Automatic Citizenship for Children of Illegals?
Global Trend Is Toward Tighter Policies
Contact: Jon Feere, firstname.lastname@example.org, (202) 466-8185
Center for Immigration Studies
August 31, 2010
Every year, 300,000 to 400,000 children are born to illegal immigrants in the United States, each one of them automatically a U.S. citizen despite the illegal status of their parents. This practice of automatic, or birthright, citizenship is not the result of any specific legislation, regulation, executive order, or judicial ruling, and yet has become de facto law of the land.
This has recently become an issue of political controversy, but has been debated for many years. Legislation aimed at narrowing the scope of birthright citizenship has been introduced in every Congress for many years, and the latest iteration has attracted nearly 100 sponsors in the current Congress. Likewise, some leading legal scholars and jurists have long questioned whether such a permissive citizenship policy is constitutionally mandated.
The international trend is clearly away from universal birthright citizenship. Those countries that have ended the practice in recent years include the United Kingdom (1983), Australia (1986), India (1987), Malta (1989), Ireland (2005), New Zealand (2006), and the Dominican Republic (2010). The overwhelming majority of the worlds countries do not offer automatic citizenship to everyone born within their borders.
In a new report, 'Birthright Citizenship in the United States: A Global Comparison,' the Center for Immigration Studies' legal policy analyst Jon Feere reviews the history of the issue in American law and presents the most up-to-date research on birthright citizenship policies throughout the world. The global findings are the result of direct communication with foreign government officials and analysis of foreign law. The report concludes that Congress should promote a serious discussion about whether the United States should automatically confer the benefits and burdens of U.S. citizenship on the children of aliens whose presence is temporary or illegal.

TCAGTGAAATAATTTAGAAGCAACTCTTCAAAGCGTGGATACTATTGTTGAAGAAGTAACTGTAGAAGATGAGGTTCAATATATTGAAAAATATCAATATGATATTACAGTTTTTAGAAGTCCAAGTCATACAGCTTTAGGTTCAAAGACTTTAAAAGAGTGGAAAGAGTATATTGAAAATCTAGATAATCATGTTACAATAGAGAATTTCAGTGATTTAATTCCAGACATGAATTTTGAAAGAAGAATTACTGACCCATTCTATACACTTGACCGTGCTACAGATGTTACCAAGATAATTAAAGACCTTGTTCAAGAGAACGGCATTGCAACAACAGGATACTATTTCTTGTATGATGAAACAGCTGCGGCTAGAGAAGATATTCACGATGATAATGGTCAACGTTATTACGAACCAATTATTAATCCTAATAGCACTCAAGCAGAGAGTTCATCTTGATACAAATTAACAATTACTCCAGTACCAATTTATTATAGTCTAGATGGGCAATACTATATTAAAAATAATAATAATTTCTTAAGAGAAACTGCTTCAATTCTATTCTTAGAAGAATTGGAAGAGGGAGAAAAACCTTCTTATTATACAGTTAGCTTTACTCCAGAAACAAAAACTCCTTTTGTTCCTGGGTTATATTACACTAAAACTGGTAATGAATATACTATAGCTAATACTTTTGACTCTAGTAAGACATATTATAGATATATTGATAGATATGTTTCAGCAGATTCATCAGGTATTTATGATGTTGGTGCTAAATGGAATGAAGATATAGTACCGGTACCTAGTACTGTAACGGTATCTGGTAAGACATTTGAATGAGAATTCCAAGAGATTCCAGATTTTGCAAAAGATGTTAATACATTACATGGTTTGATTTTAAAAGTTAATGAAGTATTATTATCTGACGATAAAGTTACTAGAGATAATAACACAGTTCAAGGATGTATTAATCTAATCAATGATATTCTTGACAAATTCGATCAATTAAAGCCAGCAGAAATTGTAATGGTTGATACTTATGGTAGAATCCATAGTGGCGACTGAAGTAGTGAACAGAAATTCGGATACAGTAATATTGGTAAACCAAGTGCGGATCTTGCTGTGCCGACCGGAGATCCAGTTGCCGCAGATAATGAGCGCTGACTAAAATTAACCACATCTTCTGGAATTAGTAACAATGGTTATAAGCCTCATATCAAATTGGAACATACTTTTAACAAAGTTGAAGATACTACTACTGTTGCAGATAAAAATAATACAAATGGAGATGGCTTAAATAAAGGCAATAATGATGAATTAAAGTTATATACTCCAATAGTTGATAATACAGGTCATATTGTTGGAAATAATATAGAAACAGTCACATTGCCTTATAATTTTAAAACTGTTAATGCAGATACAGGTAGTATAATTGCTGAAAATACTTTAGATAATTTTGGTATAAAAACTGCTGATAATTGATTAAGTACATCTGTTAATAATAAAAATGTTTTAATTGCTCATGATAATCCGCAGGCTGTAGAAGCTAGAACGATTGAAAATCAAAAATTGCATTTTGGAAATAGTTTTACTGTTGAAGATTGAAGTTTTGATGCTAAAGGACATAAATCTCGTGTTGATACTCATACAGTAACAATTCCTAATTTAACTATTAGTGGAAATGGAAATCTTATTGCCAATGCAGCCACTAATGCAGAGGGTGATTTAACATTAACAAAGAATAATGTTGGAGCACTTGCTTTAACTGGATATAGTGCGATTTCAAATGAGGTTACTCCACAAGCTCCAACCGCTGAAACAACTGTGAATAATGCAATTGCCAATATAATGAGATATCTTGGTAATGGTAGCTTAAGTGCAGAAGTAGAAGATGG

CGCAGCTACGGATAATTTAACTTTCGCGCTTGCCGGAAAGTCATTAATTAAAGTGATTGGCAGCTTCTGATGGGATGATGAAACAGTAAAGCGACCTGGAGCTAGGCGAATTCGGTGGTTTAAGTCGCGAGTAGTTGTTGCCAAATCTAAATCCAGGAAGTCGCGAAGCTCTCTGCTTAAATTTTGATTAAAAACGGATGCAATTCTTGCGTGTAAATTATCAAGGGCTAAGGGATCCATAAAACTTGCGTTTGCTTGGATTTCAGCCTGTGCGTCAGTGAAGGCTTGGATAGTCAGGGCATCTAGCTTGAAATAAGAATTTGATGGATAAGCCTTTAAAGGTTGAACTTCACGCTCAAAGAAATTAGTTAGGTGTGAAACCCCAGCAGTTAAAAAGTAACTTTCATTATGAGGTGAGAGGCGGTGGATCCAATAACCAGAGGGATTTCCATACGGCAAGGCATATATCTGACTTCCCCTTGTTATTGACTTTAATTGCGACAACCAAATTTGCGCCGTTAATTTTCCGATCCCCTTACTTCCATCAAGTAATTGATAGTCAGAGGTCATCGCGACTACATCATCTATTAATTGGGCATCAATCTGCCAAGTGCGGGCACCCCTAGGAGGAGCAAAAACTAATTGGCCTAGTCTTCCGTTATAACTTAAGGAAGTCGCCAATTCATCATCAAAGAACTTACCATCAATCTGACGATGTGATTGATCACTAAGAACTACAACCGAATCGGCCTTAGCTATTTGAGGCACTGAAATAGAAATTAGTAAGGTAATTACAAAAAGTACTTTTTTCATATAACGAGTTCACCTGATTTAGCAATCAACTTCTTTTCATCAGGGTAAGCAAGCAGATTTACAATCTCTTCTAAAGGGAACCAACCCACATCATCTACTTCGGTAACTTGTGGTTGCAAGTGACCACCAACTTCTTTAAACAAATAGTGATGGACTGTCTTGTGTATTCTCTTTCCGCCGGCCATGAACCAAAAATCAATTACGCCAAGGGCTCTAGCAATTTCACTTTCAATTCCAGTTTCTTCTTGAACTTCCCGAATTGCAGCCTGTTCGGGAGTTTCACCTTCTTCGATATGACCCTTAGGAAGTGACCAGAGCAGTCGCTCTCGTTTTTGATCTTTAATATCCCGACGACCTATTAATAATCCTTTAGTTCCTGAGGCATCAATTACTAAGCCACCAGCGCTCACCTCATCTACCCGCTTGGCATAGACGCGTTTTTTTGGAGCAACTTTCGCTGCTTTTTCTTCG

Among the findings:
Only 30 of the worlds 194 countries grant automatic citizenship to children born to illegal aliens.
Of advanced economies, Canada and the United States are the only countries that grant automatic citizenship to children born to illegal aliens.
No European country grants automatic citizenship to children of illegal aliens.
The global trend is moving away from automatic birthright citizenship as many countries that once had such policies have ended them in recent decades.
14th Amendment history seems to indicate that the Citizenship Clause was never intended to benefit illegal aliens nor legal foreign visitors temporarily present in the United States.
The U.S. Supreme Court has held that the U.S.-born children of permanent resident aliens are covered by the Citizenship Clause, but the Court has never decided whether the same rule applies to the children of aliens whose presence in the United States is temporary or illegal.
Eminent scholars and jurists, including Professor Peter Schuck of Yale Law School and U.S. Court of Appeals Judge Richard Posner, have concluded that it is within the power of Congress to define the scope of the Citizenship Clause through legislation, and that birthright citizenship for the children of temporary visitors and illegal aliens could likely be abolished by statute without amending the Constitution.
# # # # # # # # # # # # # # # # # #
The Center for Immigration Studies is an independent research institution that examines the impact of immigration on the United States